Women’s Affairs Ministry returns to French politics


The Ministry of Women's Affairs is back in operation after being wound down in the 1980s. Women's groups are pushing for the ministry to reinstate a sexual harrassment law that was scrapped last month due to its vagueness.


Socialist president, François Hollande, reinstated the Ministry of Women’s Affairs this week in France after it was scrapped in the 1980s.

Moroccan-born Najat Vallaud-Belkacem heads the ministry, a role she combines with her appointment as government spokesperson.

Women's rights in France - given or taken?

The thirty four-year-old served as a spokesperson for both Ségolène Royal in 2007 and Hollande in 2012. Women’s groups welcome her appointments.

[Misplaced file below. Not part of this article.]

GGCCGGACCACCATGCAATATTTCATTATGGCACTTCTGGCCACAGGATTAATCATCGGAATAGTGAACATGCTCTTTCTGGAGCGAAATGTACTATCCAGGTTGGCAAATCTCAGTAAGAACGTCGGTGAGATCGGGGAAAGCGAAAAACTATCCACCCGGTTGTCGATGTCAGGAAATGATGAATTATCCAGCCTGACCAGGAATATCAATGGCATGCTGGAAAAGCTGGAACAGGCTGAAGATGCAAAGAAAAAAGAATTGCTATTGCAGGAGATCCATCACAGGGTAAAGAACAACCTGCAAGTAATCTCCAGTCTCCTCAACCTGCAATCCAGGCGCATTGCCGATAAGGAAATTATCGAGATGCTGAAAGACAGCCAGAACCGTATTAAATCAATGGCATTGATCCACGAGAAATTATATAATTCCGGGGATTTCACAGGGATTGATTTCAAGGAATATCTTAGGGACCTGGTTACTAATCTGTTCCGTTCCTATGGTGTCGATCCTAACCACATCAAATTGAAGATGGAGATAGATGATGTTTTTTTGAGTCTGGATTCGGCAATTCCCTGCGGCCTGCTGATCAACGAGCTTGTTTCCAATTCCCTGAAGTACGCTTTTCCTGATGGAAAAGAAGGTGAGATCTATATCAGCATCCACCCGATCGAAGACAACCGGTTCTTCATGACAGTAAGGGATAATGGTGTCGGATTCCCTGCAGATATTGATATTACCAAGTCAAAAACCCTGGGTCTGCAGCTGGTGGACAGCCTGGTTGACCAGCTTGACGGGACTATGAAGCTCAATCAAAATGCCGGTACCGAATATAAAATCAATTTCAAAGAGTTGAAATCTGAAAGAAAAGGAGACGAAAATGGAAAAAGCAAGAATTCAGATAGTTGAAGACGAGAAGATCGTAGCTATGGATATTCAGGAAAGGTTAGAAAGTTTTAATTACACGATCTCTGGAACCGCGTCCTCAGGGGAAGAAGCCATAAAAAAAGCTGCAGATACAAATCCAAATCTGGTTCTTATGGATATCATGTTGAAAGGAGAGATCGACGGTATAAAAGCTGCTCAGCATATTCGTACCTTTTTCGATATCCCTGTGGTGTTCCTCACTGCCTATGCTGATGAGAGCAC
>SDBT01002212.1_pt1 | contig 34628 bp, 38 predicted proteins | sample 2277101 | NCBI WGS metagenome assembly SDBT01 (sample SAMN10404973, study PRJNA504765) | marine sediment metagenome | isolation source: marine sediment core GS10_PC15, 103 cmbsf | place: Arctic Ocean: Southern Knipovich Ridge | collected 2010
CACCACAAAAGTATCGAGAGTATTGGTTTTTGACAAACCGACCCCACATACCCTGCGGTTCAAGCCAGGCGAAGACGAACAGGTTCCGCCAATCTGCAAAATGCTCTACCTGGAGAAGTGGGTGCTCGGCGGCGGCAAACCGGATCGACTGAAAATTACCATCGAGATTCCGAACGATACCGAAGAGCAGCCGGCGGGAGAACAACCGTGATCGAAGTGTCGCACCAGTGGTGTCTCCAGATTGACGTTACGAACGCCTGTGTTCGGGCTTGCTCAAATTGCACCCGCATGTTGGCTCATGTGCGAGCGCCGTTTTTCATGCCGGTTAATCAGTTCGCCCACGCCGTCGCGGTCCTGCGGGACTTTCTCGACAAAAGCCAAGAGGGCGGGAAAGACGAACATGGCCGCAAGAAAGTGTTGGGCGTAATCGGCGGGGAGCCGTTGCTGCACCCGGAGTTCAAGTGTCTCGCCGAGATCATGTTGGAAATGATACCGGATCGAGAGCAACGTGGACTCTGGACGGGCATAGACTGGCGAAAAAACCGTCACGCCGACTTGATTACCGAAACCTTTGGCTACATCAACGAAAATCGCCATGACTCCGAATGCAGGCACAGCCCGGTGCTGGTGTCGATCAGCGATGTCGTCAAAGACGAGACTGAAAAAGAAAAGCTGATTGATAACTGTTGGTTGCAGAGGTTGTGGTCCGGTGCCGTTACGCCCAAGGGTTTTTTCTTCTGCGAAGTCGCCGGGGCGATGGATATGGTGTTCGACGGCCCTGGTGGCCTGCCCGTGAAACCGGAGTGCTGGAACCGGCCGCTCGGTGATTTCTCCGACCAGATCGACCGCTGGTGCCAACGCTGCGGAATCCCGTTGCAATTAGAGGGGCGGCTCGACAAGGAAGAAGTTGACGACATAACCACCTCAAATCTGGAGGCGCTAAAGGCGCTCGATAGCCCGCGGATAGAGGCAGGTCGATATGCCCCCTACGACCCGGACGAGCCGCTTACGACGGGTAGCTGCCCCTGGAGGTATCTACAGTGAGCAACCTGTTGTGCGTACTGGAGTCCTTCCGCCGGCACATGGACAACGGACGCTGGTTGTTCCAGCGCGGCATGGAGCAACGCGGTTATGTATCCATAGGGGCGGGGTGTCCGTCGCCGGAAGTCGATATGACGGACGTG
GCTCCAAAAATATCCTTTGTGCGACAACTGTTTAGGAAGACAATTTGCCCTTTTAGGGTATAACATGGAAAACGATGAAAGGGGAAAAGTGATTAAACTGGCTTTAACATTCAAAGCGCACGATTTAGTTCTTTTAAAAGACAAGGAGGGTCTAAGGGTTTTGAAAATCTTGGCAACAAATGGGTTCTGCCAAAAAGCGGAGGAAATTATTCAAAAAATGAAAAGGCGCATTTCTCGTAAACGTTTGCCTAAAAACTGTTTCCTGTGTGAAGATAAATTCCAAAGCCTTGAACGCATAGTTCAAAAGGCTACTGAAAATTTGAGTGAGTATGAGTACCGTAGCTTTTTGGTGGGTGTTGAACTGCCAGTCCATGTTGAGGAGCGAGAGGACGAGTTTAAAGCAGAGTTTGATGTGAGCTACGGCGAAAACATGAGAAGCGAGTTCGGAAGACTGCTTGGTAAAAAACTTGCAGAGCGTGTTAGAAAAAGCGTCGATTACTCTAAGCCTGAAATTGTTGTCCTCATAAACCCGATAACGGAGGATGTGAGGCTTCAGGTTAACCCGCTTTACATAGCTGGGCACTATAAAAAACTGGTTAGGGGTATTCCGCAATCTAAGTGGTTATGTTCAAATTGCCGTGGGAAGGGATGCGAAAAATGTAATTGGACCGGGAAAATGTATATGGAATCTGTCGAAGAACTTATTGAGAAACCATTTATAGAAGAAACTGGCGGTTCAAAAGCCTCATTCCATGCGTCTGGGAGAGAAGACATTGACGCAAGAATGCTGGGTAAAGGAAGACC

Fifty per cent of ministers in Hollande’s government are women - 17 out of 34 - although feminists have expressed disappointment that the majority of the most important posts have gone to men.

Vallaud-Belkacem has already been confronted with her first battle. Women’s groups are up in arms about the repeal of the sexual harassment law earlier this month.

The Constitutional Council overturned the law following a complaint by deputy mayor of the Rhône region who complained it was too broad.

The law came into force shortly after the high-profile rape case alleged by a hotel chambermaid against former IMF-head and social party member, Dominique Strauss-Kahn, induced a flood of sexual harassment cases in France.

However, all cases that had not yet come to court by the time the law was repealed may now have to be dropped.

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